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What we say and what we do.

My FIRST NCEW convention was at Colorado Springs in 1985. I wondered for a time if I had come to the right place.

Certainly I was warmly welcomed, meeting peers and availing myself of professionally enriching programs. There were also the traditional after-hours conversations, some on professional topics. As a first-timer I was allowed to sit in on a critique group as an observer.

One thing had me scratching my head.

My rather brief experience in editorial writing had been in close partnership with a very involved publisher who was eager to pass along the values and traditions of the newspaper.

Based on what this fledgling editorial page editor heard that year in Colorado, however, one couldn't be exactly sure that most other newspapers even had a tradition, or a publisher.

Fellow conventioneers talked about their personal agendas. When they turned to the formation of positions, broader influences were seldom acknowledged. The editorial board was supreme, or so it seemed.

Then, in time, this view was modified with strange tales about the dynamics of editorial boards--tales of a super-assertive newsroom manager in one small paper who, by force of personality and longevity, dominated a passive editorial page editor; tales of shops that avoided certain incendiary issues because of a deadlocked board.

If publishers were mentioned at all, it usually was as the object of the verb "to educate," a seeming reversal of the pattern I had experienced. Editorial writers, as nearly as I could tell from bits and snatches of conversation at the convention, found it comforting to present themselves to each other mostly as free agents with regard to the opinions they espoused. A higher level of management was either invisible or malignant.

Over the years, I have learned that 1) NCEW was the right place for this editor, 2) a lot of other newspapers did indeed have a tradition they honored, along with a publisher who took a direct interest in using the voice that by definition is given into his or her stewardship.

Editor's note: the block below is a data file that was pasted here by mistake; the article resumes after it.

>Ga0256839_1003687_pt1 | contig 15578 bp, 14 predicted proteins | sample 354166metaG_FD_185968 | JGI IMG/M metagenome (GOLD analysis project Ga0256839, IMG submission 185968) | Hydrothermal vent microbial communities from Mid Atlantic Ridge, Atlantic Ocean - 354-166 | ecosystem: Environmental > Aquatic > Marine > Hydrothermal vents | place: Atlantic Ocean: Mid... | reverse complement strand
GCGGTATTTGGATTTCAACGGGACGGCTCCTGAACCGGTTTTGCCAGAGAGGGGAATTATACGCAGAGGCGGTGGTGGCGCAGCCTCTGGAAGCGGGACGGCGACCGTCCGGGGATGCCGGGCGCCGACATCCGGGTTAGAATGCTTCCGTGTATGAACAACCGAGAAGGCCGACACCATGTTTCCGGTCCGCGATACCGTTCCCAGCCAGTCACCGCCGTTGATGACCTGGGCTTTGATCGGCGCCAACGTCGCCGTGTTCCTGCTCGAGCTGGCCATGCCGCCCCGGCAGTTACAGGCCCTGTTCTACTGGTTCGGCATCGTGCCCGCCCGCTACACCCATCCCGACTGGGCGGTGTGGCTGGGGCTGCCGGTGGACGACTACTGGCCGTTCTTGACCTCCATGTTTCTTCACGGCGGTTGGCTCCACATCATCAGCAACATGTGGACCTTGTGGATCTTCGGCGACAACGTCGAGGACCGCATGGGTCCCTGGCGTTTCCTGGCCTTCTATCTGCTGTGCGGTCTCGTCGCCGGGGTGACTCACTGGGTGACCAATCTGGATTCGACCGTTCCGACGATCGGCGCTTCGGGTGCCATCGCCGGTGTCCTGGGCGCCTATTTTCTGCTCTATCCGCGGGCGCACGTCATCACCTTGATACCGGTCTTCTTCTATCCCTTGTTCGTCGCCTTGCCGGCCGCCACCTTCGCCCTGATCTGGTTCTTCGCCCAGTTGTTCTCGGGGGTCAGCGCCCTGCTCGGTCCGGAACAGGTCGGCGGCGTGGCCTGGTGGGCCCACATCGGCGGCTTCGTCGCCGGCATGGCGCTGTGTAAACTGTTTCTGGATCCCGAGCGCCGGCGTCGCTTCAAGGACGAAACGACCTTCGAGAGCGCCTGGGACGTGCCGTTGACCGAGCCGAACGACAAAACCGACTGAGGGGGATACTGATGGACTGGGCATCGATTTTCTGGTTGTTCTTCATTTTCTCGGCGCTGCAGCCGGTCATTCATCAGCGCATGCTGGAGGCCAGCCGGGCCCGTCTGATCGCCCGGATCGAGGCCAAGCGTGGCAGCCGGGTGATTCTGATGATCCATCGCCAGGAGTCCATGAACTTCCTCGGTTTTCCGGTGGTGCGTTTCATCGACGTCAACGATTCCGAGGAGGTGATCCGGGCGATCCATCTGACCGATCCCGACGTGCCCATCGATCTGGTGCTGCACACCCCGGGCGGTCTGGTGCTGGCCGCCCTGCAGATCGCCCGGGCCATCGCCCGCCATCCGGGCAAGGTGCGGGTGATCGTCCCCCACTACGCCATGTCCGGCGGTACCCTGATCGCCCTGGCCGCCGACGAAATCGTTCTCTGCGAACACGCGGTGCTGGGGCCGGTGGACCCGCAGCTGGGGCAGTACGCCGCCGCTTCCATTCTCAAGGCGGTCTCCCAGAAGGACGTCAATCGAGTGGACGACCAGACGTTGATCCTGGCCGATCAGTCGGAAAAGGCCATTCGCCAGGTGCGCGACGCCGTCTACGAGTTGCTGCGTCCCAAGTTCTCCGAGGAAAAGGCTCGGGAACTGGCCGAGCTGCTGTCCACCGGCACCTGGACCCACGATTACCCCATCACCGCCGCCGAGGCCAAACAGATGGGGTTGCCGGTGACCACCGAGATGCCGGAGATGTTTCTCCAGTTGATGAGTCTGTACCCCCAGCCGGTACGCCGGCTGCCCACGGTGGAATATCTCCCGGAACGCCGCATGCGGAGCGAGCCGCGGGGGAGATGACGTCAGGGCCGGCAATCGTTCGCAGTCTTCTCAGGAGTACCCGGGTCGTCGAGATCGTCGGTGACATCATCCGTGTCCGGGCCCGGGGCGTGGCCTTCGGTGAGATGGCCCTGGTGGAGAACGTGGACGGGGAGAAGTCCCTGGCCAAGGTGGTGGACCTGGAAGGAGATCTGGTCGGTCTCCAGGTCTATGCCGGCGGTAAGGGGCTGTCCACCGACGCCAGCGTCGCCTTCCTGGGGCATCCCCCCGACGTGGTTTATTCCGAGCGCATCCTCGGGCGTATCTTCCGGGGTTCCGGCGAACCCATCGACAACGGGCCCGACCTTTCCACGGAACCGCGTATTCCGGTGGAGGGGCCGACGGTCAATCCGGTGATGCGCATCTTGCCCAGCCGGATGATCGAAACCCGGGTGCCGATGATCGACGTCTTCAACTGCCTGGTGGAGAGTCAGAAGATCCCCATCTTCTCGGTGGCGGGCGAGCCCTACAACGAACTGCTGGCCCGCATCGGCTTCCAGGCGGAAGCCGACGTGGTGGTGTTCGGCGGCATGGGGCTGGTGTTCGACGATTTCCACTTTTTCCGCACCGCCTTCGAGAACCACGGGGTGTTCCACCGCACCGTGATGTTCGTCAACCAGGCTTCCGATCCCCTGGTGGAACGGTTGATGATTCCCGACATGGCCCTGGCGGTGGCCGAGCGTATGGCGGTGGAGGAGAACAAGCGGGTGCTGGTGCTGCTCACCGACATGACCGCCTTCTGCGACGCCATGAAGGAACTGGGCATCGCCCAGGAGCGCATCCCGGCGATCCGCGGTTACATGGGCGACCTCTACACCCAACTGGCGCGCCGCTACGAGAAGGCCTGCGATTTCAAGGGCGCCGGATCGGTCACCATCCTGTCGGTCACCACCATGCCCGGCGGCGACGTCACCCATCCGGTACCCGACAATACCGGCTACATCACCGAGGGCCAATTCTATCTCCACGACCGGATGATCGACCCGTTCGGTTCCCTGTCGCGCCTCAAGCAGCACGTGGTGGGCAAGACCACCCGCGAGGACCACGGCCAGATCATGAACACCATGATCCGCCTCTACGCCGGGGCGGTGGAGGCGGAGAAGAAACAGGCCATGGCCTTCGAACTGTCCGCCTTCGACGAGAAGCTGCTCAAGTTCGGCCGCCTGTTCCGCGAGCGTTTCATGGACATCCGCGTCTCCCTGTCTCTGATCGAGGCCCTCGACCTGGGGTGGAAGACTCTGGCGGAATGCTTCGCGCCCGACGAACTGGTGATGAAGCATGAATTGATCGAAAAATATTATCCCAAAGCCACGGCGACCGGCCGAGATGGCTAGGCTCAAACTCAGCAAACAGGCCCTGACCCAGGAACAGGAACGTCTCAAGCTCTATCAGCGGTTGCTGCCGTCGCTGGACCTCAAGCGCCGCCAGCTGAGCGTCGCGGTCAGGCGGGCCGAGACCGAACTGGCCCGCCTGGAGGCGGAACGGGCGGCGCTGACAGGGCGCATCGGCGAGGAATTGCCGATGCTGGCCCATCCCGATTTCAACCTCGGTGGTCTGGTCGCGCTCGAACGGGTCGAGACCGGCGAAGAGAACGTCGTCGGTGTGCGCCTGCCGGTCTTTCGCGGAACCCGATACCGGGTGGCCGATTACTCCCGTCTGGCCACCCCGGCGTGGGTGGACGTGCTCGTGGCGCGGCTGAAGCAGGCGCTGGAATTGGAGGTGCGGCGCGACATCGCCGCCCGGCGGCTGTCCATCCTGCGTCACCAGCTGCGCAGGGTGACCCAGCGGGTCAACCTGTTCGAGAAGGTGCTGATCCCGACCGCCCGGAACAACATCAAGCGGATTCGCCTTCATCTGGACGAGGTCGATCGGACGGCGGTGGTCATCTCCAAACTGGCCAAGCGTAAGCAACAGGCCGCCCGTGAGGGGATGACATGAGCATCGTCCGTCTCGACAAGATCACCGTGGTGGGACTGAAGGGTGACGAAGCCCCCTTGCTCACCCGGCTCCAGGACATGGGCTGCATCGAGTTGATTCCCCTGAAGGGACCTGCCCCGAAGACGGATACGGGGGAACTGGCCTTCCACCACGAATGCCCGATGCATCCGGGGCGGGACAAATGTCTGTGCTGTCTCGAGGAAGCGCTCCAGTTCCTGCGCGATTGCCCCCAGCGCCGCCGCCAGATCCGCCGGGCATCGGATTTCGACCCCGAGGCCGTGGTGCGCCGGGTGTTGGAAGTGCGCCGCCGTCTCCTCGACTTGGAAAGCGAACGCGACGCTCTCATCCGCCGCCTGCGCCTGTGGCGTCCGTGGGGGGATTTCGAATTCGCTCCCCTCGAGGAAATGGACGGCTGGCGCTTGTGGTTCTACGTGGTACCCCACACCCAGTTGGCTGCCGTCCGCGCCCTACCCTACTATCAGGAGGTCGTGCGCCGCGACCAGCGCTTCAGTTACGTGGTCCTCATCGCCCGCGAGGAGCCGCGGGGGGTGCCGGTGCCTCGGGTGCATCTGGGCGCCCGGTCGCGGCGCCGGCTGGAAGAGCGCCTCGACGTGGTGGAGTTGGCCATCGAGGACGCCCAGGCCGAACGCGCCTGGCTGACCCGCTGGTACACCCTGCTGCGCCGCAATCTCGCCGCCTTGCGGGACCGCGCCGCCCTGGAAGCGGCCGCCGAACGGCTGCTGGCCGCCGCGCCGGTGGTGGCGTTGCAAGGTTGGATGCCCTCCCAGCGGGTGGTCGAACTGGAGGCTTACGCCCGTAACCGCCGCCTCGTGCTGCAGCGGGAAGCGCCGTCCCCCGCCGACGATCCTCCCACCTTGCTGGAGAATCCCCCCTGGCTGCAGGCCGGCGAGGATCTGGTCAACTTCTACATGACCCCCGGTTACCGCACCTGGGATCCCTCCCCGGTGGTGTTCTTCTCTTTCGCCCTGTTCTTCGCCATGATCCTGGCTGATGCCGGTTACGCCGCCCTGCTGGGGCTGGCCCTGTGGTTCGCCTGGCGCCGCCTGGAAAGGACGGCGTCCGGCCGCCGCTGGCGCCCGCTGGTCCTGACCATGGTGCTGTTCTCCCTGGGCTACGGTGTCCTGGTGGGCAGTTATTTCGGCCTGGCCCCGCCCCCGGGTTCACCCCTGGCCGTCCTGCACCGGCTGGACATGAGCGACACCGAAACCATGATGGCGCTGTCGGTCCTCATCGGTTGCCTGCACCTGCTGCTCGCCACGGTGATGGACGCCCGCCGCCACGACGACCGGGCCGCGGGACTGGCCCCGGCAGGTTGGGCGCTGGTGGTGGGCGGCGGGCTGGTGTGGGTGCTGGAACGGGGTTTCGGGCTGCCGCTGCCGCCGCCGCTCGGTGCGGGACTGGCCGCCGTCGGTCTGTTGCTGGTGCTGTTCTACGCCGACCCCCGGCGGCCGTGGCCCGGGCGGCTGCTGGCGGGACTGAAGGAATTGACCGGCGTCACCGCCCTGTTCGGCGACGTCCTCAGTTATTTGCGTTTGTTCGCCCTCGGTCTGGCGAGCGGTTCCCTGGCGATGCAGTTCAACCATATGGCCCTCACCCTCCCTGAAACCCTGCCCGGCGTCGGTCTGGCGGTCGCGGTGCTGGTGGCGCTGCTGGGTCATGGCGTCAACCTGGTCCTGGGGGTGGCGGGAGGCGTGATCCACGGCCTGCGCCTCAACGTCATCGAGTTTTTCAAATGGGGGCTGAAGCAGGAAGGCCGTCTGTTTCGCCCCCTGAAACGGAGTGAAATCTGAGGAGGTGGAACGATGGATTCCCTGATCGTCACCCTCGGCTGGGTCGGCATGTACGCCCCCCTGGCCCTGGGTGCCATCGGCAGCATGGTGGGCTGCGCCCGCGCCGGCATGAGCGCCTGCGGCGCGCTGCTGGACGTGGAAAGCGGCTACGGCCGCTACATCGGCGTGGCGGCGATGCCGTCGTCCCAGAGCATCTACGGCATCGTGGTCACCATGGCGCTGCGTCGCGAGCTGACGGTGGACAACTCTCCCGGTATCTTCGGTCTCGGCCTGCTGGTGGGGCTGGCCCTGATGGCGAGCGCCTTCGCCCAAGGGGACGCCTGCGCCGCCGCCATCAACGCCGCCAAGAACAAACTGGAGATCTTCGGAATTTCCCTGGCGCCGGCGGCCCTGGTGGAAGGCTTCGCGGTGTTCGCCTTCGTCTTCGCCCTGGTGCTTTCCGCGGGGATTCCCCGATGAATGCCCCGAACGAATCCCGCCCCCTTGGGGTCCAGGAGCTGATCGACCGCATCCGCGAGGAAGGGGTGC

Nonetheless, in talking with some younger NCEW members more recently, I discovered some of the same confusion that confronted me. They wondered, based on the buzz of conversation, whether theirs is the only shop with an engaged publisher. And they wondered what the usual distribution of responsibility might be, particularly in a chain-ownership era when the publisher's office sometimes seems to have a revolving door.

The symposium in this edition is an outgrowth of these ruminations. Ultimately, it's likely that no two newspapers are identical in how they handle these questions; factors range from the strength and preparation of the publisher to the forcefulness and persuasive ability of the editorial page editor. Our hope is that this discussion will shed a bit of light on the various approaches, without necessarily coming to a conclusion--although certainly permitting readers to reach one if they choose.

As always, we are indebted to these and other writers who made this discussion possible.
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Title Annotation:Editor's Note
Author:Partsch, Frank
Publication:The Masthead
Article Type:Editorial
Date:Jun 22, 2004
Words:494
Previous Article:Barbara Mantz Drake.
Next Article:Colleagues (and bosses) are often an advantage: crafting positions as a group requires some respect.


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